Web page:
David Denny


Strange as it may seem, one original 1851 Alki Beach pioneer has at least a peripheral connection with Haller Lake, and it is not solely because he is buried at Evergreen-Washelli.

David Denny purchased 160 acres from the US government in the Licton Springs area in 1870 for $1.25 an acre, and built himself a summer cabin on the property. His plans for a health resort to exploit the reddish water which bubbled up from the springs never materialized, but the name “licton,” meaning “color,” has survived as one of the few Salish words to survive on a local landmark.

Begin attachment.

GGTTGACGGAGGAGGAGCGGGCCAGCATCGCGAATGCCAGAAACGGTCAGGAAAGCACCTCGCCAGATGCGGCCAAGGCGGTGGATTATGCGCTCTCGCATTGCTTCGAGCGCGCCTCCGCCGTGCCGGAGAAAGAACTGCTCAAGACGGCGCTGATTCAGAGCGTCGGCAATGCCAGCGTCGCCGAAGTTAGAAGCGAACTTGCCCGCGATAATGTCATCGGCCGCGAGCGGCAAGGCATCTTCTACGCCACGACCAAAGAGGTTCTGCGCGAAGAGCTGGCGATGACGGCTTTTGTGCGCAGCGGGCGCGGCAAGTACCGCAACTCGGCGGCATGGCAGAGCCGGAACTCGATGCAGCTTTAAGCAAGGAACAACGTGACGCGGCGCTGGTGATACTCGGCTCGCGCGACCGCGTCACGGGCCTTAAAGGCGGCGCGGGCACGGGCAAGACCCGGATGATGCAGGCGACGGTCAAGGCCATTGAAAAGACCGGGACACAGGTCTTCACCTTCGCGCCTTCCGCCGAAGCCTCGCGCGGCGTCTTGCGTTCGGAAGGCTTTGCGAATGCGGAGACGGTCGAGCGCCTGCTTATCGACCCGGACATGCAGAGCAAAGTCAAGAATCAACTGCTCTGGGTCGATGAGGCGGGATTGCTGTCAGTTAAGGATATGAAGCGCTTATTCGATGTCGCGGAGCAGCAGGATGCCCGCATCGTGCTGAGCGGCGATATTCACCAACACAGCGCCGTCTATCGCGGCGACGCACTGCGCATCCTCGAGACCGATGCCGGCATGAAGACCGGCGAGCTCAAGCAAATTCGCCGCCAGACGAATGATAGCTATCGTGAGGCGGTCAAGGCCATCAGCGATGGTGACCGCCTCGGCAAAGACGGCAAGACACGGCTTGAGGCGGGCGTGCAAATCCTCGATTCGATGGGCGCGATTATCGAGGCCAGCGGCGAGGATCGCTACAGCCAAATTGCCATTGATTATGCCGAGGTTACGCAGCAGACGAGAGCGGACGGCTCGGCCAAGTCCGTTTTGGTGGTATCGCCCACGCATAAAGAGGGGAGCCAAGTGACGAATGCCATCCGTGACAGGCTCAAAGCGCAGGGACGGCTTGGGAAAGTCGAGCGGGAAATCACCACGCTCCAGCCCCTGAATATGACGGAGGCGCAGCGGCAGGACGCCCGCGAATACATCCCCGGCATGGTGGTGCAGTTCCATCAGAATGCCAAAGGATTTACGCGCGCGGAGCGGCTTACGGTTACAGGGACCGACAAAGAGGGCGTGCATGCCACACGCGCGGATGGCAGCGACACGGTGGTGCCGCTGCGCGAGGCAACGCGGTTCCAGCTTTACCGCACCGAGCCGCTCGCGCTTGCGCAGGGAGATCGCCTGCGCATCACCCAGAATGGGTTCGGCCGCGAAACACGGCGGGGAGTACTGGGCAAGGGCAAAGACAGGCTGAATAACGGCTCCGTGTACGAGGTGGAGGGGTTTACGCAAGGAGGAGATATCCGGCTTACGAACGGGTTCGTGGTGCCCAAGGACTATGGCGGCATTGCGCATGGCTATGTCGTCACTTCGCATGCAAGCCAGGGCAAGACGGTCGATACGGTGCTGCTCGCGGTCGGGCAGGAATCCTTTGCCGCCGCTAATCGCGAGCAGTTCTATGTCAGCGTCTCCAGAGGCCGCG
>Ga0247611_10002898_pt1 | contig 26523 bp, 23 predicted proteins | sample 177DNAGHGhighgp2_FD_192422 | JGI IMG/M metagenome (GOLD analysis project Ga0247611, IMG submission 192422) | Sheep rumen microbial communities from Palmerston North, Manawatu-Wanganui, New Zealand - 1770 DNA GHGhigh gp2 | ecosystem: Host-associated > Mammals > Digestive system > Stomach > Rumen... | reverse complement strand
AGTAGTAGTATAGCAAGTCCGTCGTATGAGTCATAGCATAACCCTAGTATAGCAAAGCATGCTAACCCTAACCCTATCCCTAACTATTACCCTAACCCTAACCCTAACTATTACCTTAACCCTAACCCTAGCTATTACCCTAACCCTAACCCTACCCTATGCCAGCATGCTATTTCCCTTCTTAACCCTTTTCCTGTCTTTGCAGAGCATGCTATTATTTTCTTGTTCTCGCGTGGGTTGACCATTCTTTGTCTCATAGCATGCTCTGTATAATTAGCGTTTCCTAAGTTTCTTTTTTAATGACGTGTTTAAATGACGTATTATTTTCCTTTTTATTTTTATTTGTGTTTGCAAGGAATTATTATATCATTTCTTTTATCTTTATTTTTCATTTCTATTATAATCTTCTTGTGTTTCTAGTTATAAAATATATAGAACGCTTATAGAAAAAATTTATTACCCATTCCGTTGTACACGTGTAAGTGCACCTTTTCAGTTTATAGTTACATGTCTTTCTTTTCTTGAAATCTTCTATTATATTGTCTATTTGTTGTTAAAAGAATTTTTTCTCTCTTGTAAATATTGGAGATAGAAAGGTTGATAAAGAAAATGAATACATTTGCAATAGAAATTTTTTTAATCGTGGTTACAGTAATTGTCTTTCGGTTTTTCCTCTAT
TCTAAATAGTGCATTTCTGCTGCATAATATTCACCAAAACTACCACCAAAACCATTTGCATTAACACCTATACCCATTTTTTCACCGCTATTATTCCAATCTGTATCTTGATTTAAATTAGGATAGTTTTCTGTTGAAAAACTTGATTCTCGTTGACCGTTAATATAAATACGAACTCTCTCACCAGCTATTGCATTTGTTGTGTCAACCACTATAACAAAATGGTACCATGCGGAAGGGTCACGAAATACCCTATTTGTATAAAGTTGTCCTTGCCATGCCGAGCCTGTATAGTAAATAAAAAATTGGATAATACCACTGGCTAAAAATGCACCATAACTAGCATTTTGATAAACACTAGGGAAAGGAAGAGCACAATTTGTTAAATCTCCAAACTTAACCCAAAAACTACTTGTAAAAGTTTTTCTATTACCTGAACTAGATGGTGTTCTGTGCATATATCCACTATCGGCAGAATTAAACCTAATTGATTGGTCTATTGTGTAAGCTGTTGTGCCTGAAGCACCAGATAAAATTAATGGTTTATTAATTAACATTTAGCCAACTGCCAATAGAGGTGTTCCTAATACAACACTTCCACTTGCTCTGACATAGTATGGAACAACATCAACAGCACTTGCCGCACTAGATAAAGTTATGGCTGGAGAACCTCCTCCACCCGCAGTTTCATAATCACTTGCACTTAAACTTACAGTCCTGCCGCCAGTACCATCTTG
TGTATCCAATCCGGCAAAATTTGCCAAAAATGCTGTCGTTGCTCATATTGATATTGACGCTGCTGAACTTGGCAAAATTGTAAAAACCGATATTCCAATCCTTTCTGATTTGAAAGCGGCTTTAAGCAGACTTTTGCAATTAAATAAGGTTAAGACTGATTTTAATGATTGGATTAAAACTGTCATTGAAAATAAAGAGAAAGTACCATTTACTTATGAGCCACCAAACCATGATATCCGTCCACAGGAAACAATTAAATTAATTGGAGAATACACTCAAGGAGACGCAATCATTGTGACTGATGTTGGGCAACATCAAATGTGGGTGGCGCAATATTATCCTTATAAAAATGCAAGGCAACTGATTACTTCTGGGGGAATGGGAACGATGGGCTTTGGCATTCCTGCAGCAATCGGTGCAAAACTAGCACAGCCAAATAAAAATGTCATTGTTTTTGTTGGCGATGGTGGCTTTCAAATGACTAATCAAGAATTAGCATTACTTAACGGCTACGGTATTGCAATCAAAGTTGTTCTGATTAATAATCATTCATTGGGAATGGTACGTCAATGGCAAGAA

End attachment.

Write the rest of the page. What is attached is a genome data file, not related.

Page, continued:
His success in business ventures allowed him the luxury of eventually building himself a less rustic cottage, which fortuitously served as his permanent residence in his waning years. After losing his shirt in the depression of 1893, Denny and his wife, the former Louisa Boren, were forced to abandon their mansion on Queen Anne Hill and settle in the cottage for good. Denny vowed in bitterness to never look at Seattle again, feeling a city he helped build had betrayed him.

Denny died at Licton Springs in 1903, and his daughter Emily sold his remaining holdings to a developer in 1909 for $75,000 after the city had declined her offer to sell them to the city for $40,000. Ironically, the city purchased the 6.3-acre area of what is now Licton Springs Park in 1960 after years of damage from filling, rechanneling, and septic tanks.

And the Denny cottage? It is still standing at 9702 Densmore Avenue North.